The Dark Side of the Rainbow: Player Collecting and 2012 Topps Heritage Baseball
For some collectors, finding enjoyment in the hobby isn't difficult. Others like to present themselves with tough challenges. Many collectors, especially Chromies, love the myriad of shiny colors that a lot of Topps and Bowman sets are filled with. Products like Topps Chrome and Bowman Draft Picks & Prospects offer plenty of colored parallels to pick from, including gold, blue, orange, red and purple. Some collectors even consider themselves super-collectors and love putting together complete 'rainbows' of their favorite players.
Having never attempted such a thing, I thought I would give it a try. However, my first attempt had a bit of a twist. I decided to pass on the multitudes of bright colors that remind me of Easter. Instead, I went with something darker. With the release of 2012 Topps Heritage Baseball, I'm putting together a collection that I'm calling my 'anti-rainbow.'
First I had to find my subject. I had to find a player that had a base card, a Chrome parallel numbered to 1963, a Refractor numbered to 563, and a Black Refractor numbered to just 63. I had 100 players to choose from. Luckily, one of my favorite current players, Hunter Pence, was one of them.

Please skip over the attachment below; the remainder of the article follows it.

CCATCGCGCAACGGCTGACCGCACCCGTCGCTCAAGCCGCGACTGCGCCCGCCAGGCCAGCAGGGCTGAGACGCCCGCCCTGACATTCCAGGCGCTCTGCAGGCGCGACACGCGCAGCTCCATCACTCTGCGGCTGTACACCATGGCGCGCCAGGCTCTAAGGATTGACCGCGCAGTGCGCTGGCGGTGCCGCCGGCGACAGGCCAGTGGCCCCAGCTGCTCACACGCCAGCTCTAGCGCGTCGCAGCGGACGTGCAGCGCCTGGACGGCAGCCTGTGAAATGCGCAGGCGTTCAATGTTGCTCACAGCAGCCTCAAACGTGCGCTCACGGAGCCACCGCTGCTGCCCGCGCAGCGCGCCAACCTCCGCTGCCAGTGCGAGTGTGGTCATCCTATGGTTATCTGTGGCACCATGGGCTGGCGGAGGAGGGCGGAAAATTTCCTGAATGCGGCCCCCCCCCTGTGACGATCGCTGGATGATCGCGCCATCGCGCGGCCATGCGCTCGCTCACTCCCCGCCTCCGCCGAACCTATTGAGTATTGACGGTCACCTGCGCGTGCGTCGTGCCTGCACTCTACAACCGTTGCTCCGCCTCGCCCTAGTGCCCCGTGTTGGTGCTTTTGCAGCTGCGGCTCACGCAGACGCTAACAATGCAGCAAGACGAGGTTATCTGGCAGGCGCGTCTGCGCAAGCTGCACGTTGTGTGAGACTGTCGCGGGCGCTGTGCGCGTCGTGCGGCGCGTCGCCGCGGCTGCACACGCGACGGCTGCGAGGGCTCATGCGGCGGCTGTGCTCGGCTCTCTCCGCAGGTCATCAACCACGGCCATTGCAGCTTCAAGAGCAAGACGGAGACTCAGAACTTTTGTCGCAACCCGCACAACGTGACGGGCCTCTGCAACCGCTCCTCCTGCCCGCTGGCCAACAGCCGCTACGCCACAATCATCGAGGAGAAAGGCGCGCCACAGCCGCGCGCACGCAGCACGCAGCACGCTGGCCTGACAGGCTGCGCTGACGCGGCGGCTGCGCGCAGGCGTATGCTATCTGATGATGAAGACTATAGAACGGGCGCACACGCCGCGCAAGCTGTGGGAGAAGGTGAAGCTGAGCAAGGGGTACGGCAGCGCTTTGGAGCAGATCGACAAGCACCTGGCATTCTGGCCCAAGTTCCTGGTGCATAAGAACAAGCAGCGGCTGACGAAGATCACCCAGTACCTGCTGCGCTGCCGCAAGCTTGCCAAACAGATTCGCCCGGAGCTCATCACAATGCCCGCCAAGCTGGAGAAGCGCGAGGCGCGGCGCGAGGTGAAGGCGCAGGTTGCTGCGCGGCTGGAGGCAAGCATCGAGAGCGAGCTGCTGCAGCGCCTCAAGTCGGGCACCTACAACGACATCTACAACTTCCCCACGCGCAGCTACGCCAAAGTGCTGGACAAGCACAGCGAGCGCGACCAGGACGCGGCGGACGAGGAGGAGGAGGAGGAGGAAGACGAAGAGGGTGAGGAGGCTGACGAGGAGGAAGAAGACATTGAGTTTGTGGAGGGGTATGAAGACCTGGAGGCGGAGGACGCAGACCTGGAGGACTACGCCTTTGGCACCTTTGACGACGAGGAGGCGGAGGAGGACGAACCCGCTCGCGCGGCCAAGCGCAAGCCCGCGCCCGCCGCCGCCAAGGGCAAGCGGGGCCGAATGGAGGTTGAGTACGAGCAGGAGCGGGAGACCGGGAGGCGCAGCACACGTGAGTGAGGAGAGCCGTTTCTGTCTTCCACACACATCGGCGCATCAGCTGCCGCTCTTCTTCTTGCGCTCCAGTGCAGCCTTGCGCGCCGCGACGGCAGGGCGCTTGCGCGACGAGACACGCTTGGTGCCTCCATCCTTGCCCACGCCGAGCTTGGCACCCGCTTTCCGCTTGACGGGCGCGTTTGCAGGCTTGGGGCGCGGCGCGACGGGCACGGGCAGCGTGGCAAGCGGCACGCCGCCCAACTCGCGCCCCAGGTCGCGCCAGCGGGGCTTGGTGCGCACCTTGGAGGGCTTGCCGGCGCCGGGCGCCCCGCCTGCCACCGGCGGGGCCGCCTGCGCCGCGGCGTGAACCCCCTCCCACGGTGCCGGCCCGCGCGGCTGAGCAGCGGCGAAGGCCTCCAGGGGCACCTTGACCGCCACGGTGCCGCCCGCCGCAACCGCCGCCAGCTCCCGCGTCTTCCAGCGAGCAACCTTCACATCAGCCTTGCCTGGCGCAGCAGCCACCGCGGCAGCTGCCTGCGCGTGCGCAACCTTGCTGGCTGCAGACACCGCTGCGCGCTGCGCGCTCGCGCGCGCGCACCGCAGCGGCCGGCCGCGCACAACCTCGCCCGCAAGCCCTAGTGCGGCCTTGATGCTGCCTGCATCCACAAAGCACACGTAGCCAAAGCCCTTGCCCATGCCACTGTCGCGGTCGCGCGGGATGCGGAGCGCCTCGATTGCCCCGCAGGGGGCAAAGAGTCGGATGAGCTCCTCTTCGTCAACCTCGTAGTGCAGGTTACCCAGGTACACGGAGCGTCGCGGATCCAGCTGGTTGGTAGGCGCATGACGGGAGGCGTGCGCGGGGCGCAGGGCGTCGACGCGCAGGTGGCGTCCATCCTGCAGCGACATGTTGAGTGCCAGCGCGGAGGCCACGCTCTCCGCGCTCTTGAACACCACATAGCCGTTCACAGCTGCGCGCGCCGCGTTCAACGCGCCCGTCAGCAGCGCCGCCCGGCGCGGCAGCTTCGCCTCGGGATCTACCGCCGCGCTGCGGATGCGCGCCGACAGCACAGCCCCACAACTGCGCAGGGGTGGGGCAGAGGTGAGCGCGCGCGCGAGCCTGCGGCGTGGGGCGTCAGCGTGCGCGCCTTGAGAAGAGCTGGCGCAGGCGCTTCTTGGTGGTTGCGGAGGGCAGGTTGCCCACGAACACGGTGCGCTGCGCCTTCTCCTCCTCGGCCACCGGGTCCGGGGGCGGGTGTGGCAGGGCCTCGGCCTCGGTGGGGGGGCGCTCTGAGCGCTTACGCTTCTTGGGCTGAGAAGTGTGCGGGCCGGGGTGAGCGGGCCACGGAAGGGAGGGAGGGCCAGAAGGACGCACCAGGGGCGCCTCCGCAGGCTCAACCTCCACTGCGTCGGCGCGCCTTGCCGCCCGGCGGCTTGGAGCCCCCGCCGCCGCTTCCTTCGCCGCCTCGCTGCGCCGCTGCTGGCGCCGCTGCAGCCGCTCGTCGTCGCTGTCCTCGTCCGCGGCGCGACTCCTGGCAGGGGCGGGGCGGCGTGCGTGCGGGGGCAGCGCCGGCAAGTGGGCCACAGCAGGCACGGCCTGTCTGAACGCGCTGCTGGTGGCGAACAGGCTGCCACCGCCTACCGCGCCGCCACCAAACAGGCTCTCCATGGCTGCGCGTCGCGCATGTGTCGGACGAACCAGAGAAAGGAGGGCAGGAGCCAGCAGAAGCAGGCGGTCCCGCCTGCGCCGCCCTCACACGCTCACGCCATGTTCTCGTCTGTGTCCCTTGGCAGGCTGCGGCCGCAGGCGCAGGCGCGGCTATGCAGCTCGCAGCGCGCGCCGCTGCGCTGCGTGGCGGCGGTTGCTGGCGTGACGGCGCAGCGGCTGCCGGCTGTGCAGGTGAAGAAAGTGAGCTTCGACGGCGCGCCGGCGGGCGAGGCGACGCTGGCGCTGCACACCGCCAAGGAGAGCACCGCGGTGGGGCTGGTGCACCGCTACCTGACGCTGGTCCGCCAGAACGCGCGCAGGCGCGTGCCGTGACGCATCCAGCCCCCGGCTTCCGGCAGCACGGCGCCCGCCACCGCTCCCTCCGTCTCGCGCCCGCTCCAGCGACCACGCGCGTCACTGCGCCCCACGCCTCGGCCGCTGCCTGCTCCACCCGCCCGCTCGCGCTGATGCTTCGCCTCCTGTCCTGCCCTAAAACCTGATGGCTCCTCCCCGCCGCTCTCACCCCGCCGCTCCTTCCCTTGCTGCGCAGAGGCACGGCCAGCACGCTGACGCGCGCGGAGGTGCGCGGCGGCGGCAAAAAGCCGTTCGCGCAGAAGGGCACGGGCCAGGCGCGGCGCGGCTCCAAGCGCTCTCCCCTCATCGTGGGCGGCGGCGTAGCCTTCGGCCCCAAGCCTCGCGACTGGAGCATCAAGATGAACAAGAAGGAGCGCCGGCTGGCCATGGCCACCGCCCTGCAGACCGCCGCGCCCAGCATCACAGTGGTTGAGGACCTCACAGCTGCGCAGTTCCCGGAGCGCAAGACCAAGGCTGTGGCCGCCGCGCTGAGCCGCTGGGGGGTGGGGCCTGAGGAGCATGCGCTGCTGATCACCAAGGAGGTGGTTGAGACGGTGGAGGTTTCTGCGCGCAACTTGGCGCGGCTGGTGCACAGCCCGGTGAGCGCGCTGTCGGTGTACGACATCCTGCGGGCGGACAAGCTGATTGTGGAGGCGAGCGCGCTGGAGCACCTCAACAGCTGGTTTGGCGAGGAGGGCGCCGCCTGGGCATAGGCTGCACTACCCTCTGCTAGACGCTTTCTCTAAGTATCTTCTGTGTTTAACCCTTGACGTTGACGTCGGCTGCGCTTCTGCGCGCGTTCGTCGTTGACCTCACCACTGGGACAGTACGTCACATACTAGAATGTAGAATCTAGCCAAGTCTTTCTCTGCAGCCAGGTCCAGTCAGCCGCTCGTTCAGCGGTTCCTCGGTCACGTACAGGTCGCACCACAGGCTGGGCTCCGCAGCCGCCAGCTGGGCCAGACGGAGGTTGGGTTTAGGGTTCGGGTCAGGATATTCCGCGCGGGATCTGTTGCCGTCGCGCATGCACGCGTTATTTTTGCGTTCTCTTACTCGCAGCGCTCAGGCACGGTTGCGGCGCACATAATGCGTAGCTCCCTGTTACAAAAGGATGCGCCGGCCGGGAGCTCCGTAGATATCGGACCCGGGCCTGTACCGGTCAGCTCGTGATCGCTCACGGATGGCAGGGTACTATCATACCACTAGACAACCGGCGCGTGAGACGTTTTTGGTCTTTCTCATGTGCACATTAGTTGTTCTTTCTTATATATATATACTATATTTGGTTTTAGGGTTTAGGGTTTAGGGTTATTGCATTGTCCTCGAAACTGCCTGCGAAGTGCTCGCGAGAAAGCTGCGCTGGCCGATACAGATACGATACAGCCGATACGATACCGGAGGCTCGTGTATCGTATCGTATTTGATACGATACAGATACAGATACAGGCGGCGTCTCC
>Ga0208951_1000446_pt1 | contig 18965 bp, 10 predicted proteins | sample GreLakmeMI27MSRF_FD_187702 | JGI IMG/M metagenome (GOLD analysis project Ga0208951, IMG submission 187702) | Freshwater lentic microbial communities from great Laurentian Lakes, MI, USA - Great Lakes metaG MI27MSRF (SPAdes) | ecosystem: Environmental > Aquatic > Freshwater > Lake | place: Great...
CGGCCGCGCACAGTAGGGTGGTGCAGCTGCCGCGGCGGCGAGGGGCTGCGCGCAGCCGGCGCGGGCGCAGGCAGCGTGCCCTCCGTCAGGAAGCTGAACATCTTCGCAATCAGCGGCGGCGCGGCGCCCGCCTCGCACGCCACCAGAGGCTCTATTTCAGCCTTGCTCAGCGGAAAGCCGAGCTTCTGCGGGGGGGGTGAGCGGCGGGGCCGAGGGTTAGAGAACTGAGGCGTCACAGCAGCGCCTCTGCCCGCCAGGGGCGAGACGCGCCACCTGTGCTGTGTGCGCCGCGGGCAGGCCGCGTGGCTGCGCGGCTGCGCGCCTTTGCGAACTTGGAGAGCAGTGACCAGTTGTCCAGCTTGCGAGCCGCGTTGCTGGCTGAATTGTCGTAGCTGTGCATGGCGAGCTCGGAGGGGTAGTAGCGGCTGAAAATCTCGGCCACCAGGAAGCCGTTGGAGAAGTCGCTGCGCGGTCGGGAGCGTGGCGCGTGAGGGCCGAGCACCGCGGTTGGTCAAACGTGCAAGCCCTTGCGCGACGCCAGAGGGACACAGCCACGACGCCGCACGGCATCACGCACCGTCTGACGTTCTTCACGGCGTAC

Pence is as unorthodox as collecting an anti-rainbow. The way he chokes up on the bat, runs, throws, guzzles coffee and plays World of Warcraft make him a bit of an oddity both on and off the field. He's also a perfect target for such a challenge. However, after ripping into a couple of 2012 Topps Heritage Baseball hobby boxes and a handful of retail purchases, I still found myself empty-handed. I didn't even have a Hunter Pence base card.
Like a lot of resourceful collectors, I turned to the Internet. I began to rummage through online listings, searching message boards and sending out tweets on Twitter. Fortunately, it didn't take long before fellow hobbyists came to my aid. I was able to make trades and purchases that helped me build a complete base set. I was also able to track down all the Pence cards except the Black Refractor.
To complete my challenge, I turned to eBay. As with any new product that hits, collectors can expect to pay a premium. Several Pence Black Refractors have been listed but early sales saw the card go for more than $30. I had to show a little patience and waited for the secondary market to settle a little before I purchased mine for $15.
There is satisfaction in completing a challenge such as my anti-rainbow. However, as I assume is the case for most collectors, the completion of one challenge probably means the beginning of a new one. Good luck with yours.